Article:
JK: I have a lot of empathy for both characters, with all their flaws and despite their mistakes and bad decisions. I guess I like to believe that all of us deserve empathy, even after making terrible choices. And because so much of Tom’s and Helen’s stories relates to how they perceive each other, I thought it was important to give the reader both points of view.
I also felt that Tom and Helen each had their own story to tell, in addition to the shared story of their family and marriage. They live in their own worlds; these worlds brush against each other, and during some hours of the day even overlap, but they are separate. This was an aspect of relationships that really struck me when my children were very small: you can share so much with your partner, but you’re still living in your own world.
TL: Helen’s deep-rooted anger seemed to stem from the stress of the twins, the financial issues the couple was experiencing, the change in her job, as well as other completely understandable and relatable issues. But I also believed that on some level Helen was angry at Tom – that perhaps intuitively she knew he’d been lying to her. As a writer myself, I’m aware that a reader’s interpretation can often be very different from what’s intended! So, I’m asking the author – is this the case?
JK: That is a very interesting question! I do think that some of Helen’s anger seems to be directed at Tom, and she fights against the urge to be suspicious of him — which is already too late, because the suspicion is there. She also blames Tom for not acknowledging the situation their family is facing: their slow slide down the economic ladder. She is fully aware of her family’s financial crisis, but Tom, who is distracted by his own problems and secrets, is happy to turn a blind eye and hope that things will get better if he works hard enough. Helen, who like Tom is already working as hard as she can, would love to come up with a way to keep her family afloat, yet no solution presents itself except for selling their house and moving again, which Tom — correctly — tells her they can’t afford to do. This also becomes a source of anger.
I always love hearing readers’ interpretations! I think it’s fascinating when someone’s take on a scene is different from what I had in mind.
TL: Tom’s work experience in the newsroom feels particularly authentic and I know you’ve worked in journalism. Can you talk about the places where your own life intersects with your fiction?
JK: Before Small Hours, I was working on a novel that didn’t intersect with my own life at all, and the experience couldn’t have been more difficult. So with this story, I decided to borrow what I could. I know what it’s like to be a parent of young children, and I was a newswire reporter for several years and have also worked at magazines. Tom’s newsroom scenes were probably the most fun for me to write! There were also plenty of smaller details that worked their way into the story. Like Tom, I grew up in a working-class neighborhood of Philadelphia, and thanks to my extended family, I’ve spent a lot of time in the small towns outside of Boston, where Helen grew up.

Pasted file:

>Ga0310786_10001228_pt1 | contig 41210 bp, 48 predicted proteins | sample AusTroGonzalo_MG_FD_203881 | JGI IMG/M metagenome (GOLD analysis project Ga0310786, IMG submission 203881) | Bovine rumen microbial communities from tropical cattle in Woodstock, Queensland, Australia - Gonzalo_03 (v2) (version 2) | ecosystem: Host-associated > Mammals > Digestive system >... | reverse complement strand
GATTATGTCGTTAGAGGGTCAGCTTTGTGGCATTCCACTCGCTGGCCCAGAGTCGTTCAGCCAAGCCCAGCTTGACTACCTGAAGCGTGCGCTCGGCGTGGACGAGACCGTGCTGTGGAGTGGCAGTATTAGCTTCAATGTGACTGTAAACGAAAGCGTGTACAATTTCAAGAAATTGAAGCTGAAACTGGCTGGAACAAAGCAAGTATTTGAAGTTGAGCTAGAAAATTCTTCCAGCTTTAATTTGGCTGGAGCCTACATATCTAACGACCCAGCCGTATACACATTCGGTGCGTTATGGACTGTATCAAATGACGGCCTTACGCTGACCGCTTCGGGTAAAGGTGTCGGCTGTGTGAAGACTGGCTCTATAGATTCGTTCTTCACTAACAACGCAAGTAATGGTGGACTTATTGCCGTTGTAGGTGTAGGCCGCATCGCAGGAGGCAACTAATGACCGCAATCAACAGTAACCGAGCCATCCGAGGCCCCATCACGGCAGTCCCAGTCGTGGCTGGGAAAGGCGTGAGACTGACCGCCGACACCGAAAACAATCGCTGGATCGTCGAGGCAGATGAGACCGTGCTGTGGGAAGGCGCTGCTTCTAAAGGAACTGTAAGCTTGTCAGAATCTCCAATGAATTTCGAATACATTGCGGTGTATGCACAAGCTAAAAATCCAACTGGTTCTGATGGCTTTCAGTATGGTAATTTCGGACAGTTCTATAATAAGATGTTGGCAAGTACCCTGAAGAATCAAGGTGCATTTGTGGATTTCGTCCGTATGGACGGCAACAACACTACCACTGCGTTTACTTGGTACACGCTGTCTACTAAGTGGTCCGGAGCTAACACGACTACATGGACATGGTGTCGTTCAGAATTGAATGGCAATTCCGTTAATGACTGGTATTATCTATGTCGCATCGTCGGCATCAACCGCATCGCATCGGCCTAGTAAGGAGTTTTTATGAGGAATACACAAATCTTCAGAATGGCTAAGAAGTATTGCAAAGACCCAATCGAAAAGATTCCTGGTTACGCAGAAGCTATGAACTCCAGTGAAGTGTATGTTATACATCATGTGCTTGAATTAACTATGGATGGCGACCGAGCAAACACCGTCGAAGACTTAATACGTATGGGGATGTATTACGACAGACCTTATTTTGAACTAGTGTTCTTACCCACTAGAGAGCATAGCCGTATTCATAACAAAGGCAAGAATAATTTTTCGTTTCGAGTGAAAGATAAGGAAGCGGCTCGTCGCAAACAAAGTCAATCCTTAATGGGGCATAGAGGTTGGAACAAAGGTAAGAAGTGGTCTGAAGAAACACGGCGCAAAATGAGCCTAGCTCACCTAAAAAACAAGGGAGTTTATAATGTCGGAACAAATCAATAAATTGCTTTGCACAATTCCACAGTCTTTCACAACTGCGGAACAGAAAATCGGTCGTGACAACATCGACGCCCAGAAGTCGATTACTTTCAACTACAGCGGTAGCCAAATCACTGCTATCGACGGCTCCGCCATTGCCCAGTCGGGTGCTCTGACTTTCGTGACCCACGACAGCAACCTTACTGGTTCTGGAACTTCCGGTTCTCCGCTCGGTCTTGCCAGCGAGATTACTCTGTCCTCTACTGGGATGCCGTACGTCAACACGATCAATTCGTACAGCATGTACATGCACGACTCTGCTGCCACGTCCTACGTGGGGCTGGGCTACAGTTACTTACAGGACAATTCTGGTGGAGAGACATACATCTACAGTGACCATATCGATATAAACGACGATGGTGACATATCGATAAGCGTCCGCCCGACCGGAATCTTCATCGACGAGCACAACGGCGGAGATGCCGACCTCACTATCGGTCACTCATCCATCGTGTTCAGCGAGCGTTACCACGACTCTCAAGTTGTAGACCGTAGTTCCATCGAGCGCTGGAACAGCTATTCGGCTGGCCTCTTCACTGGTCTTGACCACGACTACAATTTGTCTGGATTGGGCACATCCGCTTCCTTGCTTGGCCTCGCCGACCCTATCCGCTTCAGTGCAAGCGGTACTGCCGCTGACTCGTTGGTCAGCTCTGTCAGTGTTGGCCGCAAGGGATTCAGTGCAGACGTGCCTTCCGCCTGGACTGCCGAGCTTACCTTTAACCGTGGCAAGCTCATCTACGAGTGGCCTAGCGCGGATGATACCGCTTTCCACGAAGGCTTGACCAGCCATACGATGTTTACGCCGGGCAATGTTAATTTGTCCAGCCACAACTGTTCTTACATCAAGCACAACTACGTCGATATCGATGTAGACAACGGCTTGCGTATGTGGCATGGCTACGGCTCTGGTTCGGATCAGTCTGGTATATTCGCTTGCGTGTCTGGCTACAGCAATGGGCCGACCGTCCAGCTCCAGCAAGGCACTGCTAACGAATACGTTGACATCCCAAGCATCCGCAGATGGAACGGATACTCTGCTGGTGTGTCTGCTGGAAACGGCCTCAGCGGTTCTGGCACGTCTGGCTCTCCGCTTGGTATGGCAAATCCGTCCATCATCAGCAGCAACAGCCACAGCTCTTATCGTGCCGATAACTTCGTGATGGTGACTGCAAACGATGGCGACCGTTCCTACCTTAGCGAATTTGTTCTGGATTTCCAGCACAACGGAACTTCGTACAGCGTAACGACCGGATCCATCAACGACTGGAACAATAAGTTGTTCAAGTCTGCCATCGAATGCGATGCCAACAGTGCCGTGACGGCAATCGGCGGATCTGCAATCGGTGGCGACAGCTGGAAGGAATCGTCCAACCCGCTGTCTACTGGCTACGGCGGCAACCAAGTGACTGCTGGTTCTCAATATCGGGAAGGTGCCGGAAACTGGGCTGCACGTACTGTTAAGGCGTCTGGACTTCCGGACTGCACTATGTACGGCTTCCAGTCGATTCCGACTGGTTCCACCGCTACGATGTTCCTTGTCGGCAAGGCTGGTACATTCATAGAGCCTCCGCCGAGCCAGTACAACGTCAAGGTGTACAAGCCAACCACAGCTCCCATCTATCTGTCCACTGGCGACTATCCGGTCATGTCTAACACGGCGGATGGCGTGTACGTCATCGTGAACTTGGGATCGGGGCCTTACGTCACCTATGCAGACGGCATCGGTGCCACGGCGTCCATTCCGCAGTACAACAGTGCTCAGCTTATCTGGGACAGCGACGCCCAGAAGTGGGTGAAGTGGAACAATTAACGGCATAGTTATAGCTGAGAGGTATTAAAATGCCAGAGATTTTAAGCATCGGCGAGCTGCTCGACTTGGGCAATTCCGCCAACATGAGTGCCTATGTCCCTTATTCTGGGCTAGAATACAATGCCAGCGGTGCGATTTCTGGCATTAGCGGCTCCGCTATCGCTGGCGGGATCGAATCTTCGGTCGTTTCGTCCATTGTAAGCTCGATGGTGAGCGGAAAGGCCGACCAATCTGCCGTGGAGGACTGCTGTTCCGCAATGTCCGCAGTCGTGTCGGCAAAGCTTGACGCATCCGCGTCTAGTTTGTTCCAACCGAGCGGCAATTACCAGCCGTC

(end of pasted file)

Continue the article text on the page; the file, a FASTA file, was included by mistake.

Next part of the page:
Helen’s work as a graphic designer was based on various jobs my husband has held. He was very patient with my questions and fact checked everything related to the marketing of muscle-building nutritional supplements, a subject closely tied to Helen’s work. It was very challenging to come up with product names that don’t actually exist.
TL: Are you working on another project? If yes, can you share a little?
JK: I’m hard at work on something new, but it’s in a very messy stage where major elements — characters, the entire plot — are changing all the time. I feel like I have another draft to go before I can wrangle it into shape and talk about it coherently. At the same time, I’m exploring a different idea for a psychological suspense novel. A different genre, but only slightly, and I believe those category divisions have been blurring for a long time, which is great.
Jennifer Kitses grew up in Philadelphia. She received an MLitt in creative writing from the University of St. Andrews in Scotland, and has worked for Bloomberg News, Condé Nast Portfolio, and Columbia Business School. Her fiction has appeared in Akashic Books’ online series, Mondays Are Murder. She lives with her family in New York.